Four Senators Scold FDA on Zohydro Approval. Four US senators have sent a letter to the FDA saying they disagree with its decision to approve Zohydro ER, a long-acting version of the pain reliever hydrocodone. Sens. Kirsten Gillibrand (D-NY), Dianne Feinstein (D-CA), Amy Klobuchar (D-MN), and Joe Manchin (D-WV) said the decision "will only contribute to the rising toll of addiction and death" caused by the misuse of prescription drugs. Zohydro can be crushed and snorted by people seeking a strong, quick high, which the senators called "irresponsible." [Ed: As the item immediately below about pain control in India demonstrates, poorly conceived control measures can and do have a devastating impact on the lives of pain patients who end up under-medicated or un-medicated. We have this problem in the US too. Other measures than bans are needed to address prescription drug misuse -- the FDA was right to approve Zohydro.]

International

Less Than 4% of Indians Suffering From Chronic Cancer Pain Have Access to Morphine. Legal restrictions on access to opioid pain medications leave millions of Indians suffering from severe and chronic pain without access to relief, leading to an "epidemic of pain in India." Ironically, India produces 99% of the global supply of licit opium, most of which it exports.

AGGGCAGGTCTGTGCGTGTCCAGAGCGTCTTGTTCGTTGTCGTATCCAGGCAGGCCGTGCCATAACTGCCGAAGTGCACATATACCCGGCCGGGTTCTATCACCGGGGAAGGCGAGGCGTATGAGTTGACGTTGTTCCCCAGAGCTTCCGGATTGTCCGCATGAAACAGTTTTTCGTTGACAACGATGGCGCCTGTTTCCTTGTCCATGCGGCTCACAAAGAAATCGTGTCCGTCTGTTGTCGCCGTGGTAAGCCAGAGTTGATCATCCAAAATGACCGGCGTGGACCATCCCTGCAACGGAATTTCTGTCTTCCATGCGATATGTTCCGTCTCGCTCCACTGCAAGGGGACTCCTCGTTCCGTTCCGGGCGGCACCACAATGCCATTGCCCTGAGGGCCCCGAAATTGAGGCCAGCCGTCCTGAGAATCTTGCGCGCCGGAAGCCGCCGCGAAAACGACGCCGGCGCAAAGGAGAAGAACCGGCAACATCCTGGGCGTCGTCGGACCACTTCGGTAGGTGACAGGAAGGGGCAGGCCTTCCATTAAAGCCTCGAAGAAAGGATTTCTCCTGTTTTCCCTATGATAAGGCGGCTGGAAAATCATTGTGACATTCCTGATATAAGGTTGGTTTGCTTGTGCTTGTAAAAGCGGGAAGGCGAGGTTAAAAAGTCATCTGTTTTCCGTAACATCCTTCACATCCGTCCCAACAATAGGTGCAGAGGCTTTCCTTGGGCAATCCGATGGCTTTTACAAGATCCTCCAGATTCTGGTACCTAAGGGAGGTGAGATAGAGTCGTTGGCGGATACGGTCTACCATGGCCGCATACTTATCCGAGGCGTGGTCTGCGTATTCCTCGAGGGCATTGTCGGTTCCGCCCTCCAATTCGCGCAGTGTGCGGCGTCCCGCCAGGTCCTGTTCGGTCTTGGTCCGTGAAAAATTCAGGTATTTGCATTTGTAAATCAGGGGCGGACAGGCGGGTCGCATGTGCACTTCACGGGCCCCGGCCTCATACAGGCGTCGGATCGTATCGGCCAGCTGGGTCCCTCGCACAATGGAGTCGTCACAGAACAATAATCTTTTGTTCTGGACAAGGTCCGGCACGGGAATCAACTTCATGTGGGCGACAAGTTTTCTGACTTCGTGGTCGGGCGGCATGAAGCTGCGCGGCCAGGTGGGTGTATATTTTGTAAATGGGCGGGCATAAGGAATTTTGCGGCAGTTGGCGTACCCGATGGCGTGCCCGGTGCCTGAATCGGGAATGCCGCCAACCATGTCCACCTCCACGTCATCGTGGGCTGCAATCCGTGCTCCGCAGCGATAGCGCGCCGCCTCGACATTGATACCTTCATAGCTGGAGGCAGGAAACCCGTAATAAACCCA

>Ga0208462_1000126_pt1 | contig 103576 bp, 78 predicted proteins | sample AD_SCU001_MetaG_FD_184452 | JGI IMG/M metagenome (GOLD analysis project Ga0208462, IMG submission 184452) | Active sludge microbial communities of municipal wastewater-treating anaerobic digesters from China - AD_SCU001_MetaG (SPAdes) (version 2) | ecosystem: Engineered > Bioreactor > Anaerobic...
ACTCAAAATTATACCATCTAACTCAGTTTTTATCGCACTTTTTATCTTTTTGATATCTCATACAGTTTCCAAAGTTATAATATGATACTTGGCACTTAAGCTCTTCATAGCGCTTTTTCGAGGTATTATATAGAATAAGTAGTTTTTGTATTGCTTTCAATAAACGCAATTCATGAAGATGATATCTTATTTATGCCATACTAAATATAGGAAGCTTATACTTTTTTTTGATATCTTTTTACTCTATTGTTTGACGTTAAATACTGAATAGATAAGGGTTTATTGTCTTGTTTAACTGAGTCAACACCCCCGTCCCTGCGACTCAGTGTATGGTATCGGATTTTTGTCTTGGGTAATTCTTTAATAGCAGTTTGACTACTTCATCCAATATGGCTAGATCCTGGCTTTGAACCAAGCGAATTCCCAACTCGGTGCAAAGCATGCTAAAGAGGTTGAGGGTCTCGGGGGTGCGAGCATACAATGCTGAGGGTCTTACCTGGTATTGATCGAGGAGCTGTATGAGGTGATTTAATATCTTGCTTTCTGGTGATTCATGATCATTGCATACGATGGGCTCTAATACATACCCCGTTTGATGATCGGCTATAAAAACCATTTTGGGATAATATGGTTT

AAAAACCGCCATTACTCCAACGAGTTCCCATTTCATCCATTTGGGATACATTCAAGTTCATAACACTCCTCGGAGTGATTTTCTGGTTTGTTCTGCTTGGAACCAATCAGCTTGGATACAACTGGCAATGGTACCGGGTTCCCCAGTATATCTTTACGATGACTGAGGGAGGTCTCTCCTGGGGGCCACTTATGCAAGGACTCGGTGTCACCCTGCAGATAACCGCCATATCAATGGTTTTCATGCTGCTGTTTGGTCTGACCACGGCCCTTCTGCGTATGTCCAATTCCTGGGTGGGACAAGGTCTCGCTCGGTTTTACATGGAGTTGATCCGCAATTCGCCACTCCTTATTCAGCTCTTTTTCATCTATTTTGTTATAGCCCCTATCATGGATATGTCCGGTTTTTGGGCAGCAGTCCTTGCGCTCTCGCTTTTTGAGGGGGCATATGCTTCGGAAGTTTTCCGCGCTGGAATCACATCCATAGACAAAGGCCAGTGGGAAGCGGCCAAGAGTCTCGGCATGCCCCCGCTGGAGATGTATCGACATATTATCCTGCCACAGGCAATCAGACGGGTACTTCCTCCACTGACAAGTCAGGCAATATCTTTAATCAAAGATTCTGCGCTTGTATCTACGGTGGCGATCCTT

Indian Authorities Warn of Rising Opium Cultivation in Northeast. Illicit opium production is on the rise in states such as Manipur and Nagaland, Indian drug experts said at a Saturday conference in Guwahati. Cultivation was increasing both as a cash crop and for personal consumption, the experts said. In some villages, between 60% and 90% of families were growing opium, they said.

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11. Chronicle AM -- December 10, 2013

African-American faith leaders observe International Human Rights Day by calling for an end to the drug war and mass incarceration, Texans are ready for criminal justice reform, and Mexico's prohibition-related violence continues apace. And more. Let's get to it:

African American faith leaders called Tuesday for an end to the drug war and mass incarceration. (sdpconference.info)
Medical Marijuana

Michigan Medical Marijuana Bills Pass House Committee. A pair of bills that would allow for the use of medical marijuana-infused products, as well as legalizing dispensaries for cannabis, passed the House Judiciary committee Tuesday morning on unanimous votes. A third bill, which would allow pharmacies to produce and sell medical marijuana, also passed, but on an 8-1 vote. With the legislature adjourning for the year Thursday, it's unlikely they will get final votes before then.

Law Enforcement

California Appeals Court Rules Only Prosecutors -- Not Police -- Can Initiate Asset Forfeiture Proceedings. California's 5th District Court of Appeals in Fresno ruled last week that police agencies cannot initiate asset forfeiture proceedings, which must instead be undertaken by prosecutors. Police had seized $16,000 in cash from Adolfo Cuevas and a friend sitting in a car and moved to forfeit it when traces of methamphetamine were found on a $5 bill. Only prosecutors can make that call, the court held. The case is Cuevas v. Superior Court of Tulare County.

Pain Pills